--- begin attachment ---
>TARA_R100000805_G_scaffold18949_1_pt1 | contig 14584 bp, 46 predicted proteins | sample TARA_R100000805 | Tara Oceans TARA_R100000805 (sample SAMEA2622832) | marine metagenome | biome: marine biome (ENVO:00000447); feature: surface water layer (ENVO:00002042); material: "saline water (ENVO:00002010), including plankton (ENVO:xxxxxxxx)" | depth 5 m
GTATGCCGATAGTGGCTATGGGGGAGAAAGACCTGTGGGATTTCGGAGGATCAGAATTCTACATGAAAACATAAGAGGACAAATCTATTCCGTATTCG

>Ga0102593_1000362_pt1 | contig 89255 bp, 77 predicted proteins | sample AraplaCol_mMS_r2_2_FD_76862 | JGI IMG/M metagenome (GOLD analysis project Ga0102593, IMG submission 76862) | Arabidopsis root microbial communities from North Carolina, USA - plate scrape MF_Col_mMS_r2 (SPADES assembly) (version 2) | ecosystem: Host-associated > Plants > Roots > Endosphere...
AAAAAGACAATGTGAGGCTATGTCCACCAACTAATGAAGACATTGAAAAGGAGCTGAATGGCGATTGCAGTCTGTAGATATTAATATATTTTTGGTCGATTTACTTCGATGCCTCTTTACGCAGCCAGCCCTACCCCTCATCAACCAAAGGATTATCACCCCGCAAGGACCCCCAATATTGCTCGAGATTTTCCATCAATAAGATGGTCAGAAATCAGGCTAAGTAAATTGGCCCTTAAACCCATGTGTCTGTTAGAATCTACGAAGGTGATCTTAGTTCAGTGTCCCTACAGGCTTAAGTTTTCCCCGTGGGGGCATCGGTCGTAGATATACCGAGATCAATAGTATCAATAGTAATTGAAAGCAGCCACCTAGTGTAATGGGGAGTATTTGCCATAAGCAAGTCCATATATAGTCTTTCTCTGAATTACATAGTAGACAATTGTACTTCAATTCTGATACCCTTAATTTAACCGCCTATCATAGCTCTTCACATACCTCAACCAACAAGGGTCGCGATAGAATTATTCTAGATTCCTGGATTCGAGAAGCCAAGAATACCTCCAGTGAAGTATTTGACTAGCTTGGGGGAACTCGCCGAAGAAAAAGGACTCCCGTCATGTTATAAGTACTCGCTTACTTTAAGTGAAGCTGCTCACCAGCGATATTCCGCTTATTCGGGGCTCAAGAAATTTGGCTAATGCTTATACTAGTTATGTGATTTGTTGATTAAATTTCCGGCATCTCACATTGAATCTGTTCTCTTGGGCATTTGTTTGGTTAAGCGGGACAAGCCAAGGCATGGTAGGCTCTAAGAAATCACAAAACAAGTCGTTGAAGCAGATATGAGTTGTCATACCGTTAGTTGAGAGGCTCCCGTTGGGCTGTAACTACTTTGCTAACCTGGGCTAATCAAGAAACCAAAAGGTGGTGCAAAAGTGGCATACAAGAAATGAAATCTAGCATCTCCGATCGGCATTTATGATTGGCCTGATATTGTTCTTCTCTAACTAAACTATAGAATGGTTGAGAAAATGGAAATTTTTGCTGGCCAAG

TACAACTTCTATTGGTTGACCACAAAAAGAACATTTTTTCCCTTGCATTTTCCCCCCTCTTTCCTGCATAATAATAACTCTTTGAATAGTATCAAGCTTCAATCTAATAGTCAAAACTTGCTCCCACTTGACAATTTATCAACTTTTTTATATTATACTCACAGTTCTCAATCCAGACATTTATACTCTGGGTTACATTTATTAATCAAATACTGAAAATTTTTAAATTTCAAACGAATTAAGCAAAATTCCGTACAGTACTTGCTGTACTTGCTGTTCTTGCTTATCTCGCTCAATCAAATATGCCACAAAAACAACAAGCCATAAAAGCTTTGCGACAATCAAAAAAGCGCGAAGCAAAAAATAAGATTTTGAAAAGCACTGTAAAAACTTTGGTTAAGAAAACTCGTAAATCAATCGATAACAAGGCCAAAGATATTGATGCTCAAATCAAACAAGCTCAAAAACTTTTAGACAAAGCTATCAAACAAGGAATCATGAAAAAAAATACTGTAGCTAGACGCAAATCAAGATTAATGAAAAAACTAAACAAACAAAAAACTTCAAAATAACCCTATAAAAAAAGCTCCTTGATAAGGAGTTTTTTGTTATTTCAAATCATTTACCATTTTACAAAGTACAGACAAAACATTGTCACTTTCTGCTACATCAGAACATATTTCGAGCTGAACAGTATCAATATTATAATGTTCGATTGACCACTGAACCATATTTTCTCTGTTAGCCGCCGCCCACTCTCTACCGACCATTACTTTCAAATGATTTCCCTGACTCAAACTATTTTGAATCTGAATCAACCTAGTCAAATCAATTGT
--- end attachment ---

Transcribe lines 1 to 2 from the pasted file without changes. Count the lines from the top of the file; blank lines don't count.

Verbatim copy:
>TARA_R100000805_G_scaffold18949_1_pt1 | contig 14584 bp, 46 predicted proteins | sample TARA_R100000805 | Tara Oceans TARA_R100000805 (sample SAMEA2622832) | marine metagenome | biome: marine biome (ENVO:00000447); feature: surface water layer (ENVO:00002042); material: "saline water (ENVO:00002010), including plankton (ENVO:xxxxxxxx)" | depth 5 m
GTATGCCGATAGTGGCTATGGGGGAGAAAGACCTGTGGGATTTCGGAGGATCAGAATTCTACATGAAAACATAAGAGGACAAATCTATTCCGTATTCG